While activist investors are known for their interest in underperforming businesses, there is one sector in the UK so troubled that even opportunistic shareholders are now turning their backs: high street retailers.
Such are the difficulties facing Britain’s bricks-and-mortar retail giants that many have become "too distressed to attract activist interest", according to a new report released today.
Despite a falling pound and shareholder-friendly laws making the UK "the single largest hunting ground for activists", the report has found that the number of listed consumer companies being targeted has dropped from 43 in November to 35.
Alvarez & Marsal (A&M), the consultancy firm that produced the findings, said that some firms in the consumer sector, especially offline retailers, are "performing so poorly in the face of extremely tough market conditions that they are no longer of interest to activists".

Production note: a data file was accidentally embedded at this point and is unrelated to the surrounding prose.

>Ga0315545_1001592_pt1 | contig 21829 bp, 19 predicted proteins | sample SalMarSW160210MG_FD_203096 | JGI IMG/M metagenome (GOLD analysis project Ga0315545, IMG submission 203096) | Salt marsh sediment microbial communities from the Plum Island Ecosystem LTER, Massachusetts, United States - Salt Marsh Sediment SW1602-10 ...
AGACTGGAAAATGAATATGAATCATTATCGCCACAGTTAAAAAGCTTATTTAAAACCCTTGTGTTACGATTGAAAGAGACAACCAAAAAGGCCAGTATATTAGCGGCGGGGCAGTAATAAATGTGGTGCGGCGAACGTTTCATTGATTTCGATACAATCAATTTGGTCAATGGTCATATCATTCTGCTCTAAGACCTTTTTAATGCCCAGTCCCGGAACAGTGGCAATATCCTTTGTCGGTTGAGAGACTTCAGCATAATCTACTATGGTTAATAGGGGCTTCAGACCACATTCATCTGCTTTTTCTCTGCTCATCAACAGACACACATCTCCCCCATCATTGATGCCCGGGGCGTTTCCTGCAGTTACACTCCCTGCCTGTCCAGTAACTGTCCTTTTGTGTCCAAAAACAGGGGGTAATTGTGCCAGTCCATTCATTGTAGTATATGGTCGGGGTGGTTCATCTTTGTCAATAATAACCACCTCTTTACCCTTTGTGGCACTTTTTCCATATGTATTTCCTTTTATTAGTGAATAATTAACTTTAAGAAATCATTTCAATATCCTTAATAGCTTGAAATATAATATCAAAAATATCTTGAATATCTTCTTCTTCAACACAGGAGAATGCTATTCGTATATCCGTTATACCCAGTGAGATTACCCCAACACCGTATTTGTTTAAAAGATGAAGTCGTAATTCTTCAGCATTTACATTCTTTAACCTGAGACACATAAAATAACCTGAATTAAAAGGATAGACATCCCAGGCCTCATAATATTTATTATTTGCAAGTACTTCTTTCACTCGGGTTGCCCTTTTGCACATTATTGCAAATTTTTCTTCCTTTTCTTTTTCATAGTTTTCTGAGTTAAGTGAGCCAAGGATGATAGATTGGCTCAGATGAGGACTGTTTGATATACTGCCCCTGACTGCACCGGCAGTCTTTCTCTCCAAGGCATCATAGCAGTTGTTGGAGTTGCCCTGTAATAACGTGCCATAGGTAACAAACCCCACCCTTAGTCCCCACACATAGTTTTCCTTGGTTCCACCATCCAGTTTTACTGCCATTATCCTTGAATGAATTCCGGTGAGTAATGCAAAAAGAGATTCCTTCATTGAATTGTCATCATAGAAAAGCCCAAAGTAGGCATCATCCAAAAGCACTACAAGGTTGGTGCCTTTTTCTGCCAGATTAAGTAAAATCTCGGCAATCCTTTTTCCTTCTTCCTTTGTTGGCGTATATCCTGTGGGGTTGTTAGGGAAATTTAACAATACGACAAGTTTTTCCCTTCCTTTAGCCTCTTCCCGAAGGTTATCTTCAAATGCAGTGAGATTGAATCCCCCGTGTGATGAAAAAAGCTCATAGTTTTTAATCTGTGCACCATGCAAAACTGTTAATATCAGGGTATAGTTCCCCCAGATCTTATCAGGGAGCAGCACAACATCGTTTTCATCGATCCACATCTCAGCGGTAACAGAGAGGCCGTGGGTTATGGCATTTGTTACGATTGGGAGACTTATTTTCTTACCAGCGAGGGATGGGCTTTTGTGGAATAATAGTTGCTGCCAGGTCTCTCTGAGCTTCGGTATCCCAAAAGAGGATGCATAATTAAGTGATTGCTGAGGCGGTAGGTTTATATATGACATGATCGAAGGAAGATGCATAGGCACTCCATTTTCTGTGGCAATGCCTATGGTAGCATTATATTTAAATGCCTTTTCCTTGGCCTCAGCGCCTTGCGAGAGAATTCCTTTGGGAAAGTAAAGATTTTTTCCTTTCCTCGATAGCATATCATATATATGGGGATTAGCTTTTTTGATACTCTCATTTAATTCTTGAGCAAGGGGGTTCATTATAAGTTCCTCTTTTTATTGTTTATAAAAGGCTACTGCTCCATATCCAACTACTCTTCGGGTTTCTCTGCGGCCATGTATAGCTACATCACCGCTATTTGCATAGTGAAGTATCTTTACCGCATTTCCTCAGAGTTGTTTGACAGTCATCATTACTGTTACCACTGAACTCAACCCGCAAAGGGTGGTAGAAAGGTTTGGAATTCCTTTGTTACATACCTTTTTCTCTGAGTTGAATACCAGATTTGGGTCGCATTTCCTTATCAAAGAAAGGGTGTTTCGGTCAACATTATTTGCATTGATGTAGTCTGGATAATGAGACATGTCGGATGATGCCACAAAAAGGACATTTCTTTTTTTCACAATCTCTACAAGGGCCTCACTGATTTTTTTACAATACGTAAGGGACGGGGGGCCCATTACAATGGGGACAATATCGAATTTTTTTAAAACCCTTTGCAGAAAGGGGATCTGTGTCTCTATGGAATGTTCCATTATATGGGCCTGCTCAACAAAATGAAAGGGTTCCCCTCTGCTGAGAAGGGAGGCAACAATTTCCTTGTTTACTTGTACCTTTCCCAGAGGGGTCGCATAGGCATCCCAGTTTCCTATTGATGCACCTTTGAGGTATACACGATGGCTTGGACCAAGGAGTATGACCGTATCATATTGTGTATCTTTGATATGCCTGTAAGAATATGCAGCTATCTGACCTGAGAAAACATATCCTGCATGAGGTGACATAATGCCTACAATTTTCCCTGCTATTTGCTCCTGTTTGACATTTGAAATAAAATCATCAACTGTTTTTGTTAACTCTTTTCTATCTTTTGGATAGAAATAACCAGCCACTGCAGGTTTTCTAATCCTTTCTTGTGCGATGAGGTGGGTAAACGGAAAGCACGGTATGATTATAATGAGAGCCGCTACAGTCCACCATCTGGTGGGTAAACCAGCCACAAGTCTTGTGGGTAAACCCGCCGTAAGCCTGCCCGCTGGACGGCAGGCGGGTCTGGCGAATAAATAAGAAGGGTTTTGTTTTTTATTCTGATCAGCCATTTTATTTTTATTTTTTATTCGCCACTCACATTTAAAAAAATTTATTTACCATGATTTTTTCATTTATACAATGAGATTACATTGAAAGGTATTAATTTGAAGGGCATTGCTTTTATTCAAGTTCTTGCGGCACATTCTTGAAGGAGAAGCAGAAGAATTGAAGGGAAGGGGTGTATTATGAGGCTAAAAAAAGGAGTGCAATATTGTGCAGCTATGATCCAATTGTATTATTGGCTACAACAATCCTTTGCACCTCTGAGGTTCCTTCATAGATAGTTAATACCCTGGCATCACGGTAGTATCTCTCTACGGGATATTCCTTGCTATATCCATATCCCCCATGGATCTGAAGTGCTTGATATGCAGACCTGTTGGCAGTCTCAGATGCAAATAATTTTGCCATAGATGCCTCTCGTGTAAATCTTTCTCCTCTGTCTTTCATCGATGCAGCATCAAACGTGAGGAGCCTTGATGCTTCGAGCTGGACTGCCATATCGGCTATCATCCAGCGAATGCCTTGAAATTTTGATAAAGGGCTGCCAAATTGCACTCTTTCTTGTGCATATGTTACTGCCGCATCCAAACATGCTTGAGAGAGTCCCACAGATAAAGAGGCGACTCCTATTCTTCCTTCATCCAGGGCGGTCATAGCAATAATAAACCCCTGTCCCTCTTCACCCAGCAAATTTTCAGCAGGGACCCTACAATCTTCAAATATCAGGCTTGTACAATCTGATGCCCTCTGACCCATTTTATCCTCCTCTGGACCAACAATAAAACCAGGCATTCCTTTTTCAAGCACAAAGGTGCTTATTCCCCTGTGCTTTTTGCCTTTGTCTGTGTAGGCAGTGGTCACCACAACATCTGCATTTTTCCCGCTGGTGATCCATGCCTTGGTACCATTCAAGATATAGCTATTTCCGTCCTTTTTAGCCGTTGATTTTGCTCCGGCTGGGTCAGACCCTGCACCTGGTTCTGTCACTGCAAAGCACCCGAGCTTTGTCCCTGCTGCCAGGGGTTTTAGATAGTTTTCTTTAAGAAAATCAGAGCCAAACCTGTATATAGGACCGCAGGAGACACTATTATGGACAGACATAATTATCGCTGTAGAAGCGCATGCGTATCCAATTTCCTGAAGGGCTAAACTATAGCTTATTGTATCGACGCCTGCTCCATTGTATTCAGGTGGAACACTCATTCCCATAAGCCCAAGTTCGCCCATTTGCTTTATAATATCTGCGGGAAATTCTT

Activist investors typically target embattled companies in a bid to extract more value by forcing change to a firm’s board.
However, their general shift away from offline retailers underlines just how severe the industry’s troubles now are, with increased competition and higher costs causing a record number of net closures on Britain’s high streets and the demise of major chains such as Debenhams.
Earlier this month a report from PwC and the Local Data Company showed a historic low number of store openings on the high street last year, with some 2,481 outlets vanishing.
Today’s report from A&M also found that despite the UK’s status as the top spot for activists, its share of activist targets in Europe has fallen as opportunists ramp up their boardroom pressure on listed companies across the continent more widely.
"Early signs show that they are successfully honing their tactics to better suit European markets – often taking a less confrontational approach than traditional US campaigns," according to the report.